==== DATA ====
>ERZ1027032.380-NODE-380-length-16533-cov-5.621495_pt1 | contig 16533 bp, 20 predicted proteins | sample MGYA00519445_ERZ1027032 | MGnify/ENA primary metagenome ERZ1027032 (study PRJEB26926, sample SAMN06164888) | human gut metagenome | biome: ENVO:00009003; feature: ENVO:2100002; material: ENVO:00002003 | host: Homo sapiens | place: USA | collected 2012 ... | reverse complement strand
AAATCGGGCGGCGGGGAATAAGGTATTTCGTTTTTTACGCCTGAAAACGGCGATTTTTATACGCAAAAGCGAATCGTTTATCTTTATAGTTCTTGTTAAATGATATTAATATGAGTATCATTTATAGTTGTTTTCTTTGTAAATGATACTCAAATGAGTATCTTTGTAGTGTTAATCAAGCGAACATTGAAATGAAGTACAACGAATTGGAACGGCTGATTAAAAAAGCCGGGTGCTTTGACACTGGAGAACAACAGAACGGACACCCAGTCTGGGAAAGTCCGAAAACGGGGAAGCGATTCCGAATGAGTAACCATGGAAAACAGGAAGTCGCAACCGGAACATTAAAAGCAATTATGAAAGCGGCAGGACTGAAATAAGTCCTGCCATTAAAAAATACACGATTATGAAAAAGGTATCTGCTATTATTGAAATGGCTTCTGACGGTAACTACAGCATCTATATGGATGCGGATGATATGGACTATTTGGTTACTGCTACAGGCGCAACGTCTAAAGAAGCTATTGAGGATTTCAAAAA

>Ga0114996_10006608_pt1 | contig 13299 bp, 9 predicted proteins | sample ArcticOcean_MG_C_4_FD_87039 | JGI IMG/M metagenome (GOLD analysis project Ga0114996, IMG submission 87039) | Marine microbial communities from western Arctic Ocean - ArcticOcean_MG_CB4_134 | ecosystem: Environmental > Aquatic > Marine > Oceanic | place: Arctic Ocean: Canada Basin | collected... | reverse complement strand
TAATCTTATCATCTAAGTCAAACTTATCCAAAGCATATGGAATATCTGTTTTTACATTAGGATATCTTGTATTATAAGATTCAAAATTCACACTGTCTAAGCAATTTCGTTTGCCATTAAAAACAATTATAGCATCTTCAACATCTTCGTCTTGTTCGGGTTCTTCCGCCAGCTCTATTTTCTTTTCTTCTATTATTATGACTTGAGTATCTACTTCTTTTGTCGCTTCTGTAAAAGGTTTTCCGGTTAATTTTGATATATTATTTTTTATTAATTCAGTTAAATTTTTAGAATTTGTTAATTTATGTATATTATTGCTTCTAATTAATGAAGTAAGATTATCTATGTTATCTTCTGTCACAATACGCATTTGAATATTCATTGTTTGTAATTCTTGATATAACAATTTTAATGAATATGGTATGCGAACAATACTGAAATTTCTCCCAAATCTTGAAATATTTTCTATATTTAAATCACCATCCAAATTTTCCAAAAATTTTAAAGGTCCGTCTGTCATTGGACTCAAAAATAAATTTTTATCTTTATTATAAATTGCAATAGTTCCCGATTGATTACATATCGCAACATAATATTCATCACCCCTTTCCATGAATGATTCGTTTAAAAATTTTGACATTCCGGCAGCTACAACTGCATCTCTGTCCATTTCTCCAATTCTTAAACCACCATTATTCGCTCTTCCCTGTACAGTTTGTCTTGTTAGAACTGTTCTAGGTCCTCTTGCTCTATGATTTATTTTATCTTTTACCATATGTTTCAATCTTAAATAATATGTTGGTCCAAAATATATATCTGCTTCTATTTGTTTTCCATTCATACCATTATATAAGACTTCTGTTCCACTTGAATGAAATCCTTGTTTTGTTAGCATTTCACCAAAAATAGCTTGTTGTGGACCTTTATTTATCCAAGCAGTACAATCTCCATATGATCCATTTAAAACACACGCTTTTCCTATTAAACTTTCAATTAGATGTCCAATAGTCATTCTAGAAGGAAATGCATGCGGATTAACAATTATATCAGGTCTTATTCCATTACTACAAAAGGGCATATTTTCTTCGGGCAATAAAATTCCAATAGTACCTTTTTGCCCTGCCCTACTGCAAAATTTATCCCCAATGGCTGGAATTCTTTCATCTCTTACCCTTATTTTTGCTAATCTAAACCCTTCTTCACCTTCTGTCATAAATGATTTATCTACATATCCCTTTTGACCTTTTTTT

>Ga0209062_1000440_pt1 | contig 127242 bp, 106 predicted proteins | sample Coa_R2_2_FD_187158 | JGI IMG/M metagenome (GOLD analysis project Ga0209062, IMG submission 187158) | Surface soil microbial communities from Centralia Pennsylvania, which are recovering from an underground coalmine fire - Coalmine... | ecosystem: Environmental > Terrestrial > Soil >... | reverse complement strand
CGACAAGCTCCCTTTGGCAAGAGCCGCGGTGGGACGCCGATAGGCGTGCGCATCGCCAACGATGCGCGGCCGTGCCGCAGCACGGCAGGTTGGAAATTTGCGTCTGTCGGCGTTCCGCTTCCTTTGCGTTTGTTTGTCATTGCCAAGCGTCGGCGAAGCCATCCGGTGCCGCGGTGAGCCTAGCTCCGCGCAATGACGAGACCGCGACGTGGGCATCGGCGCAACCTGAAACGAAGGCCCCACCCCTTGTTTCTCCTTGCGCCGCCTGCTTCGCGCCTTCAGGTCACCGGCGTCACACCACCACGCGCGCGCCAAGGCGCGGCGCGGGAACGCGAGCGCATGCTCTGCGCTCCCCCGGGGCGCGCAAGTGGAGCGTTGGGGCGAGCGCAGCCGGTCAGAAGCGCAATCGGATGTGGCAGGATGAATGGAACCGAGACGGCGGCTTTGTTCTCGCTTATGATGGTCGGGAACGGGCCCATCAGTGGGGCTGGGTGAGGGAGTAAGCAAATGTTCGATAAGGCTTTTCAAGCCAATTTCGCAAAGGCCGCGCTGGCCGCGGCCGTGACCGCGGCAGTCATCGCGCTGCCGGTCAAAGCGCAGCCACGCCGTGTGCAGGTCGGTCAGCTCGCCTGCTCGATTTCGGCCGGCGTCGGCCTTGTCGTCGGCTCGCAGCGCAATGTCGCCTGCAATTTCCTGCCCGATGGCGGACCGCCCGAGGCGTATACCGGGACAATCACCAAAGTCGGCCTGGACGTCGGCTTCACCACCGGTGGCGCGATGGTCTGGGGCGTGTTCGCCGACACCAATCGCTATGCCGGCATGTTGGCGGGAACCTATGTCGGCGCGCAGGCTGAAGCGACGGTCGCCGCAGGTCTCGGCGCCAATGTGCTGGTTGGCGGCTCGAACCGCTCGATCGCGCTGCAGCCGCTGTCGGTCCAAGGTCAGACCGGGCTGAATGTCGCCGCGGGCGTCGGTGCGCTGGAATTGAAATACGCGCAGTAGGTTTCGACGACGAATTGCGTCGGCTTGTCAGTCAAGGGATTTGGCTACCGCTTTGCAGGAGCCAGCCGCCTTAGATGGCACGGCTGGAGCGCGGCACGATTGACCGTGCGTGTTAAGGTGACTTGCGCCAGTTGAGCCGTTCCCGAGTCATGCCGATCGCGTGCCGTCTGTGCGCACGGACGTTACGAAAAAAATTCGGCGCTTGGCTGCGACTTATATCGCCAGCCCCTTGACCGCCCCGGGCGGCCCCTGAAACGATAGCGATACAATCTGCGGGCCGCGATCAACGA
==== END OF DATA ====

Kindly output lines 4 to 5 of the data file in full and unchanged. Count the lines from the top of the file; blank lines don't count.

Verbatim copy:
TAATCTTATCATCTAAGTCAAACTTATCCAAAGCATATGGAATATCTGTTTTTACATTAGGATATCTTGTATTATAAGATTCAAAATTCACACTGTCTAAGCAATTTCGTTTGCCATTAAAAACAATTATAGCATCTTCAACATCTTCGTCTTGTTCGGGTTCTTCCGCCAGCTCTATTTTCTTTTCTTCTATTATTATGACTTGAGTATCTACTTCTTTTGTCGCTTCTGTAAAAGGTTTTCCGGTTAATTTTGATATATTATTTTTTATTAATTCAGTTAAATTTTTAGAATTTGTTAATTTATGTATATTATTGCTTCTAATTAATGAAGTAAGATTATCTATGTTATCTTCTGTCACAATACGCATTTGAATATTCATTGTTTGTAATTCTTGATATAACAATTTTAATGAATATGGTATGCGAACAATACTGAAATTTCTCCCAAATCTTGAAATATTTTCTATATTTAAATCACCATCCAAATTTTCCAAAAATTTTAAAGGTCCGTCTGTCATTGGACTCAAAAATAAATTTTTATCTTTATTATAAATTGCAATAGTTCCCGATTGATTACATATCGCAACATAATATTCATCACCCCTTTCCATGAATGATTCGTTTAAAAATTTTGACATTCCGGCAGCTACAACTGCATCTCTGTCCATTTCTCCAATTCTTAAACCACCATTATTCGCTCTTCCCTGTACAGTTTGTCTTGTTAGAACTGTTCTAGGTCCTCTTGCTCTATGATTTATTTTATCTTTTACCATATGTTTCAATCTTAAATAATATGTTGGTCCAAAATATATATCTGCTTCTATTTGTTTTCCATTCATACCATTATATAAGACTTCTGTTCCACTTGAATGAAATCCTTGTTTTGTTAGCATTTCACCAAAAATAGCTTGTTGTGGACCTTTATTTATCCAAGCAGTACAATCTCCATATGATCCATTTAAAACACACGCTTTTCCTATTAAACTTTCAATTAGATGTCCAATAGTCATTCTAGAAGGAAATGCATGCGGATTAACAATTATATCAGGTCTTATTCCATTACTACAAAAGGGCATATTTTCTTCGGGCAATAAAATTCCAATAGTACCTTTTTGCCCTGCCCTACTGCAAAATTTATCCCCAATGGCTGGAATTCTTTCATCTCTTACCCTTATTTTTGCTAATCTAAACCCTTCTTCACCTTCTGTCATAAATGATTTATCTACATATCCCTTTTGACCTTTTTTT

>Ga0209062_1000440_pt1 | contig 127242 bp, 106 predicted proteins | sample Coa_R2_2_FD_187158 | JGI IMG/M metagenome (GOLD analysis project Ga0209062, IMG submission 187158) | Surface soil microbial communities from Centralia Pennsylvania, which are recovering from an underground coalmine fire - Coalmine... | ecosystem: Environmental > Terrestrial > Soil >... | reverse complement strand